In the Journals

Poorer outcomes observed for revision unicompartmental knee arthroplasty vs primary TKA

Compared with primary total knee arthroplasty, revision unicompartmental knee arthroplasty was correlated with poorer outcomes; however, researchers theorized this may have been a result of poorer preoperative function.

The researchers reviewed a prospective database of patient-reported outcomes for all medial unicompartmental knee arthroplasty (UKA) procedures performed at a single center between August 2006 and October 2011. Using Oxford Knee, EuroQol-5D (EQ5D) and health VAS scores, the researchers compared outcomes for 518 patients (546 knees) who underwent UKA with 6,753 patients who underwent primary total knee arthroplasty (TKA). The researchers also used perioperative imaging and clinical notes to identify patients who were indicated for revision or in need of bone grafting, stems and augments. Mean follow-up of patients was 20 months.

Results showed out of the 546 medial UKAs performed, 29 patients needed revision UKA at a mean of 25 months. The rate of revision for primary TKA was significantly lower at 0.8% at a mean of 19 months, according to the researchers. Among the 29 patients needing revision UKA, 25 patients were revised to TKA.

According to the researchers, none of the patients who needed medial UKA revision underwent simultaneous bilateral surgery. Reasons for revision included aseptic loosening, osteoarthritis progression, persistent pain, infection, polydislocation and periprosthetic fracture. Ten patients needed augments, stemmed implants or bone grafts.

No significant differences were observed in preoperative Oxford knee, EQ5D or health VAS scores between patients with successful UKA and patients needing revision surgery, according to the researchers. However, Oxford knee and EQ5D scores became poorer before revision surgery.

Preoperative and postoperative health VAS scores were not significantly different between patients who needed revision surgery and those who underwent successful UKA or primary TKA.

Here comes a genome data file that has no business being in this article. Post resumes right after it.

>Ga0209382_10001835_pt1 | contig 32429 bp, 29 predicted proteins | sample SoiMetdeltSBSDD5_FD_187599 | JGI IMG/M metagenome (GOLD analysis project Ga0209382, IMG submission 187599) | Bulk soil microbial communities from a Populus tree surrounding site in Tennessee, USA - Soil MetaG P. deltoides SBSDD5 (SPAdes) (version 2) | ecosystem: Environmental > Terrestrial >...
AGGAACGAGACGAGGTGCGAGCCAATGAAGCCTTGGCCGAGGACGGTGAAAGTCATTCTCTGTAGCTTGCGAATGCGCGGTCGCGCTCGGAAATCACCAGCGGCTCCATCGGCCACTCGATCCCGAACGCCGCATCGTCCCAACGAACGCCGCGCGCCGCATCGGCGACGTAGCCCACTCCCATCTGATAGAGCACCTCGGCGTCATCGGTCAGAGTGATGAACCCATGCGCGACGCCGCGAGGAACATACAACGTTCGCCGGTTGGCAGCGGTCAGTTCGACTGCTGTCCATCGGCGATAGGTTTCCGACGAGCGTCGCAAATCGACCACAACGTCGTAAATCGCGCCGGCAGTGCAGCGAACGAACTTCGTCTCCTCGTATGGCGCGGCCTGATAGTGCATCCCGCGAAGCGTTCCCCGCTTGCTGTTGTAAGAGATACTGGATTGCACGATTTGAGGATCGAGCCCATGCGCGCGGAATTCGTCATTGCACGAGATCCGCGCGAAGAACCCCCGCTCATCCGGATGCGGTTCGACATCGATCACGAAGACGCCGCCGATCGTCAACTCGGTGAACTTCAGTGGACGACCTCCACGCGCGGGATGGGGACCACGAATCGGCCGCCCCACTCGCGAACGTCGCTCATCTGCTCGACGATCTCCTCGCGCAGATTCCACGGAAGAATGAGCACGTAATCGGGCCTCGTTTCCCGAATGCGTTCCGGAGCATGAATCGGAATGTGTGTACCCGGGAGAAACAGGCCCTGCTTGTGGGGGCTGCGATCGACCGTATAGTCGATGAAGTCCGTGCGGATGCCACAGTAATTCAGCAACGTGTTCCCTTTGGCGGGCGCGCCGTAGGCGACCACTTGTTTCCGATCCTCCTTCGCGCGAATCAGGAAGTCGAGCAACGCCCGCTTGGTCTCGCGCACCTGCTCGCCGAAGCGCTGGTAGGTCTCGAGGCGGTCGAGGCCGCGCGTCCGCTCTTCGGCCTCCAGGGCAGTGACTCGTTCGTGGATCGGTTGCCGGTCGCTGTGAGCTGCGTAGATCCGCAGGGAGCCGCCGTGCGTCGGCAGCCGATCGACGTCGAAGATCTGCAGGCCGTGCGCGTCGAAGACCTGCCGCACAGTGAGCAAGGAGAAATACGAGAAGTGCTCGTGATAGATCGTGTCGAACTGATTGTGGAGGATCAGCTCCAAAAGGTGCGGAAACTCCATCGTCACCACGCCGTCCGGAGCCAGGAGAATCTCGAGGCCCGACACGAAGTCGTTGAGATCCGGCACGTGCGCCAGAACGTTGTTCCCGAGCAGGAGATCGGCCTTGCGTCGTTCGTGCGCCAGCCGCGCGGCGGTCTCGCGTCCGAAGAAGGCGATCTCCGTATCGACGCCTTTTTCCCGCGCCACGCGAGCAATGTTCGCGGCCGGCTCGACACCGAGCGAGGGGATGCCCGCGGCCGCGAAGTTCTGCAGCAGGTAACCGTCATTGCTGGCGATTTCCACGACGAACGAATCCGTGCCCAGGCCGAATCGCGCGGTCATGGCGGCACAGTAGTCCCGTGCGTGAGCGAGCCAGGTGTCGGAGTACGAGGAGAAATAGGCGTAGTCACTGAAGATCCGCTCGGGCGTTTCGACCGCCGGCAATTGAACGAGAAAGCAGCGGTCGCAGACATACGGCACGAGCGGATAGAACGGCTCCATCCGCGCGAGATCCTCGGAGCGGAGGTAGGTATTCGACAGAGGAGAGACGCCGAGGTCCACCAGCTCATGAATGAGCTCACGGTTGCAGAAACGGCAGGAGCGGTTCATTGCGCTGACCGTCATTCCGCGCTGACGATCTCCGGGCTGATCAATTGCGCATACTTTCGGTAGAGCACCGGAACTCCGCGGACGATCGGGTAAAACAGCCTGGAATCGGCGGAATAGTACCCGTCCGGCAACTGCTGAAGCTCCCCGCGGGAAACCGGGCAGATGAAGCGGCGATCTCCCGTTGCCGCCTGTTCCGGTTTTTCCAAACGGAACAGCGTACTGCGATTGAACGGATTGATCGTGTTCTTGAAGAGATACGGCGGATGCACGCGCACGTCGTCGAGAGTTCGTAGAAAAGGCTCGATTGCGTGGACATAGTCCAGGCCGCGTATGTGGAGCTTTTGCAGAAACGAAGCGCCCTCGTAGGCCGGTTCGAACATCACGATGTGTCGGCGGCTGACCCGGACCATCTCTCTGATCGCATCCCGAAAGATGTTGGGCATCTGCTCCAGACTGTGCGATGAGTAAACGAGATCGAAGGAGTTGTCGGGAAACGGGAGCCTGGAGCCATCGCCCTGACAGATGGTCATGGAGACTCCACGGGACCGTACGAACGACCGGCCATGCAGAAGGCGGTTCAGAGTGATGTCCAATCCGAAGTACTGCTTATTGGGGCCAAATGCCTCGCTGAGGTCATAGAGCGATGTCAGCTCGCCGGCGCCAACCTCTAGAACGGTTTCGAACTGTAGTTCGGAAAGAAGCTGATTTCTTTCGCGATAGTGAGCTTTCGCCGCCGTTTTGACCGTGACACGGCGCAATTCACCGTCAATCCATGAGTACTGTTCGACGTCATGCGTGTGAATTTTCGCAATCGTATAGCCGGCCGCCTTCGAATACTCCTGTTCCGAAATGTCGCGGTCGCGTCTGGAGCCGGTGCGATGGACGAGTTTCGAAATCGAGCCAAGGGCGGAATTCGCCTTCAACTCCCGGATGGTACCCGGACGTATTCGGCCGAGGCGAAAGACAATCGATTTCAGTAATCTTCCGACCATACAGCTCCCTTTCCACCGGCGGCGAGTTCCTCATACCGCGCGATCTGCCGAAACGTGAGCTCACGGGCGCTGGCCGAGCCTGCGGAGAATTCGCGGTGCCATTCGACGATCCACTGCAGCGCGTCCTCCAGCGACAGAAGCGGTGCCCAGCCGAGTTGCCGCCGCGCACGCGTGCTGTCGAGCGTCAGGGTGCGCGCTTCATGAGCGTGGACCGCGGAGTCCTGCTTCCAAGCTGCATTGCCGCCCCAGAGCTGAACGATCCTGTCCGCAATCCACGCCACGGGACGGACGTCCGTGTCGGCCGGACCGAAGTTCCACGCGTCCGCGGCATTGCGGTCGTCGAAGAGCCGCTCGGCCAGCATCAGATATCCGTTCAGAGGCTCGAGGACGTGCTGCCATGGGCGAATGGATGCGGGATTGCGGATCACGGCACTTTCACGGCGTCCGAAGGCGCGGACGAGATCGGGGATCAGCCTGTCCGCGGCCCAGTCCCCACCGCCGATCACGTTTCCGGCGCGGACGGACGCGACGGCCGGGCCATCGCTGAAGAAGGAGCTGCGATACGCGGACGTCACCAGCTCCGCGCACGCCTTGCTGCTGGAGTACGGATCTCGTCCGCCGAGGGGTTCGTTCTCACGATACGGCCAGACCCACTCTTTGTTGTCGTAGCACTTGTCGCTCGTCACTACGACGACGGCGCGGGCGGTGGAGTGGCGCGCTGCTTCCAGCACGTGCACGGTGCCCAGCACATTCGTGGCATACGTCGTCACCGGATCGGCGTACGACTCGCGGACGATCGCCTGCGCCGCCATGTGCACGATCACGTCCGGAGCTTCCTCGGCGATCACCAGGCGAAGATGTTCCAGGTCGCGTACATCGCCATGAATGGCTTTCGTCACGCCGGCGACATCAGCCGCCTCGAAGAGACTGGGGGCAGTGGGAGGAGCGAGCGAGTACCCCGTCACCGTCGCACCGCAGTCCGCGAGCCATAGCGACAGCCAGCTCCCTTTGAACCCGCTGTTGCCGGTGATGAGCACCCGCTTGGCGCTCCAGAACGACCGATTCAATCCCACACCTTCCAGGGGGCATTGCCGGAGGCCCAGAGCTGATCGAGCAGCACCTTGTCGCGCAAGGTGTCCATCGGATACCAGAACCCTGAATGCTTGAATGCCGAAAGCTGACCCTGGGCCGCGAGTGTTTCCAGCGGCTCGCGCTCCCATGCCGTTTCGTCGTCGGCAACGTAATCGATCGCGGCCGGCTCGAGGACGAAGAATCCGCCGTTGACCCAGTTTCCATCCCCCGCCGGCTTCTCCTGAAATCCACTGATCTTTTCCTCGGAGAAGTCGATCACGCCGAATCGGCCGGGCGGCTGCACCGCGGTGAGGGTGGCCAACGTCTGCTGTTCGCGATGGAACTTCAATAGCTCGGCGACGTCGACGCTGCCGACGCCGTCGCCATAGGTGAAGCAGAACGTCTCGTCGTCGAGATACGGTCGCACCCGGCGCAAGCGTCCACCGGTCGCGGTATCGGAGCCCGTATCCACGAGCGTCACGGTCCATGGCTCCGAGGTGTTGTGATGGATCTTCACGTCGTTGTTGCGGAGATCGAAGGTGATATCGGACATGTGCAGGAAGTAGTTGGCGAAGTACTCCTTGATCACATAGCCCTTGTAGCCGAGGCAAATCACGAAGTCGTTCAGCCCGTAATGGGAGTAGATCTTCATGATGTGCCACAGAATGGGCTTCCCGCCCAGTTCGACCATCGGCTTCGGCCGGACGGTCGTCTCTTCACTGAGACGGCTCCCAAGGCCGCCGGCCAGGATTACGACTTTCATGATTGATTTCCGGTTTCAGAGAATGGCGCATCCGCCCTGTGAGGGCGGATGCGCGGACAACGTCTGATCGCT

Compared with patients who underwent revision surgery, patients who had a successful UKA had greater improvements in Oxford knee scores, according to researchers. by Monica Jaramillo

Disclosures: The researchers report no relevant financial disclosures.

Compared with primary total knee arthroplasty, revision unicompartmental knee arthroplasty was correlated with poorer outcomes; however, researchers theorized this may have been a result of poorer preoperative function.

The researchers reviewed a prospective database of patient-reported outcomes for all medial unicompartmental knee arthroplasty (UKA) procedures performed at a single center between August 2006 and October 2011. Using Oxford Knee, EuroQol-5D (EQ5D) and health VAS scores, the researchers compared outcomes for 518 patients (546 knees) who underwent UKA with 6,753 patients who underwent primary total knee arthroplasty (TKA). The researchers also used perioperative imaging and clinical notes to identify patients who were indicated for revision or in need of bone grafting, stems and augments. Mean follow-up of patients was 20 months.

Results showed out of the 546 medial UKAs performed, 29 patients needed revision UKA at a mean of 25 months. The rate of revision for primary TKA was significantly lower at 0.8% at a mean of 19 months, according to the researchers. Among the 29 patients needing revision UKA, 25 patients were revised to TKA.

According to the researchers, none of the patients who needed medial UKA revision underwent simultaneous bilateral surgery. Reasons for revision included aseptic loosening, osteoarthritis progression, persistent pain, infection, polydislocation and periprosthetic fracture. Ten patients needed augments, stemmed implants or bone grafts.

No significant differences were observed in preoperative Oxford knee, EQ5D or health VAS scores between patients with successful UKA and patients needing revision surgery, according to the researchers. However, Oxford knee and EQ5D scores became poorer before revision surgery.

Preoperative and postoperative health VAS scores were not significantly different between patients who needed revision surgery and those who underwent successful UKA or primary TKA.

Compared with patients who underwent revision surgery, patients who had a successful UKA had greater improvements in Oxford knee scores, according to researchers. by Monica Jaramillo

Disclosures: The researchers report no relevant financial disclosures.